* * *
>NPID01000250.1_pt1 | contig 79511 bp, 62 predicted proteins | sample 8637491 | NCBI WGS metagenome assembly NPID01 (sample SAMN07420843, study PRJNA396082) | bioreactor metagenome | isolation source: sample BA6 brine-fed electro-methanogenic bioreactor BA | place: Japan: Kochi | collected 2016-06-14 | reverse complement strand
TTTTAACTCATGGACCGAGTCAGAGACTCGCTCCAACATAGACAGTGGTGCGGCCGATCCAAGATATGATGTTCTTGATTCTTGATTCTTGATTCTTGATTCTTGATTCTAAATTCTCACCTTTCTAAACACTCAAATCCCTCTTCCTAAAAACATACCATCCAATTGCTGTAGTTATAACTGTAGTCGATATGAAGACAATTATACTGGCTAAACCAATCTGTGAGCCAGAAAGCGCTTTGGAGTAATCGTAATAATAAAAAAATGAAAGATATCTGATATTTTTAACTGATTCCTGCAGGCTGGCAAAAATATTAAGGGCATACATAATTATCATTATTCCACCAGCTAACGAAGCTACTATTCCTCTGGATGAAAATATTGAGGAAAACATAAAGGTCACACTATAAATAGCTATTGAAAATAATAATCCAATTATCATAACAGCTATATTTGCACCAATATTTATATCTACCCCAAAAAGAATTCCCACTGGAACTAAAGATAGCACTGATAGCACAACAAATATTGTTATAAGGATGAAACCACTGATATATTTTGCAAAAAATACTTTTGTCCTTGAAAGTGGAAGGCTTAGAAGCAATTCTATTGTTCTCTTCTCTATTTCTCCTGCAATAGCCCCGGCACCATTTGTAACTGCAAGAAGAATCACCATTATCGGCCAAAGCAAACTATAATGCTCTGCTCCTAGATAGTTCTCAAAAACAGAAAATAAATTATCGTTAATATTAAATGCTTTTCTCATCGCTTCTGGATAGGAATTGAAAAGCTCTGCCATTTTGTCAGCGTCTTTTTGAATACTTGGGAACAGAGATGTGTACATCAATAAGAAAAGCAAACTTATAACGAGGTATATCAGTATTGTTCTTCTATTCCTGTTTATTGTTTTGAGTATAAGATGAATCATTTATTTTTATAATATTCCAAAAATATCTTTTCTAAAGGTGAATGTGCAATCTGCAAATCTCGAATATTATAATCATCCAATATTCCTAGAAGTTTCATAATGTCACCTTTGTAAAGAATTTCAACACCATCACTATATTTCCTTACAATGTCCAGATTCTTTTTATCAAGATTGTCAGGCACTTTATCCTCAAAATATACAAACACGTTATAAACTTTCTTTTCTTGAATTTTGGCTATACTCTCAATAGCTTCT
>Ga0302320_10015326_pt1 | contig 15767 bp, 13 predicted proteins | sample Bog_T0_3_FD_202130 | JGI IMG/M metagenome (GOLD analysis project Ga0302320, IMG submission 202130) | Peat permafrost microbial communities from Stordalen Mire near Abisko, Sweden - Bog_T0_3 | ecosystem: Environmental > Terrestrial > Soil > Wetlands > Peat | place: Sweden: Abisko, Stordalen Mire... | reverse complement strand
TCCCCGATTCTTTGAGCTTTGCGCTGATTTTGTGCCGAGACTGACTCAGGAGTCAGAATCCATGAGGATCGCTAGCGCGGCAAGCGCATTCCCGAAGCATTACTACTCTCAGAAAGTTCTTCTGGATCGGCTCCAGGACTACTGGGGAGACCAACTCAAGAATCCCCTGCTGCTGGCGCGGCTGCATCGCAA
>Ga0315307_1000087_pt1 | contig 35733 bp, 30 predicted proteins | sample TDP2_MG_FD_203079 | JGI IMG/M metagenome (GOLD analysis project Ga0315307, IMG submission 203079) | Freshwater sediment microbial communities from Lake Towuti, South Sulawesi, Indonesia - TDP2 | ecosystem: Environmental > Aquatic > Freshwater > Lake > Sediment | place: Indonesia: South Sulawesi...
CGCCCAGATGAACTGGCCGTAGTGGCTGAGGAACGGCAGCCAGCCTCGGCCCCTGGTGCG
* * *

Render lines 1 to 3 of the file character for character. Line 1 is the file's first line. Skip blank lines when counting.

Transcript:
>NPID01000250.1_pt1 | contig 79511 bp, 62 predicted proteins | sample 8637491 | NCBI WGS metagenome assembly NPID01 (sample SAMN07420843, study PRJNA396082) | bioreactor metagenome | isolation source: sample BA6 brine-fed electro-methanogenic bioreactor BA | place: Japan: Kochi | collected 2016-06-14 | reverse complement strand
TTTTAACTCATGGACCGAGTCAGAGACTCGCTCCAACATAGACAGTGGTGCGGCCGATCCAAGATATGATGTTCTTGATTCTTGATTCTTGATTCTTGATTCTTGATTCTAAATTCTCACCTTTCTAAACACTCAAATCCCTCTTCCTAAAAACATACCATCCAATTGCTGTAGTTATAACTGTAGTCGATATGAAGACAATTATACTGGCTAAACCAATCTGTGAGCCAGAAAGCGCTTTGGAGTAATCGTAATAATAAAAAAATGAAAGATATCTGATATTTTTAACTGATTCCTGCAGGCTGGCAAAAATATTAAGGGCATACATAATTATCATTATTCCACCAGCTAACGAAGCTACTATTCCTCTGGATGAAAATATTGAGGAAAACATAAAGGTCACACTATAAATAGCTATTGAAAATAATAATCCAATTATCATAACAGCTATATTTGCACCAATATTTATATCTACCCCAAAAAGAATTCCCACTGGAACTAAAGATAGCACTGATAGCACAACAAATATTGTTATAAGGATGAAACCACTGATATATTTTGCAAAAAATACTTTTGTCCTTGAAAGTGGAAGGCTTAGAAGCAATTCTATTGTTCTCTTCTCTATTTCTCCTGCAATAGCCCCGGCACCATTTGTAACTGCAAGAAGAATCACCATTATCGGCCAAAGCAAACTATAATGCTCTGCTCCTAGATAGTTCTCAAAAACAGAAAATAAATTATCGTTAATATTAAATGCTTTTCTCATCGCTTCTGGATAGGAATTGAAAAGCTCTGCCATTTTGTCAGCGTCTTTTTGAATACTTGGGAACAGAGATGTGTACATCAATAAGAAAAGCAAACTTATAACGAGGTATATCAGTATTGTTCTTCTATTCCTGTTTATTGTTTTGAGTATAAGATGAATCATTTATTTTTATAATATTCCAAAAATATCTTTTCTAAAGGTGAATGTGCAATCTGCAAATCTCGAATATTATAATCATCCAATATTCCTAGAAGTTTCATAATGTCACCTTTGTAAAGAATTTCAACACCATCACTATATTTCCTTACAATGTCCAGATTCTTTTTATCAAGATTGTCAGGCACTTTATCCTCAAAATATACAAACACGTTATAAACTTTCTTTTCTTGAATTTTGGCTATACTCTCAATAGCTTCT
>Ga0302320_10015326_pt1 | contig 15767 bp, 13 predicted proteins | sample Bog_T0_3_FD_202130 | JGI IMG/M metagenome (GOLD analysis project Ga0302320, IMG submission 202130) | Peat permafrost microbial communities from Stordalen Mire near Abisko, Sweden - Bog_T0_3 | ecosystem: Environmental > Terrestrial > Soil > Wetlands > Peat | place: Sweden: Abisko, Stordalen Mire... | reverse complement strand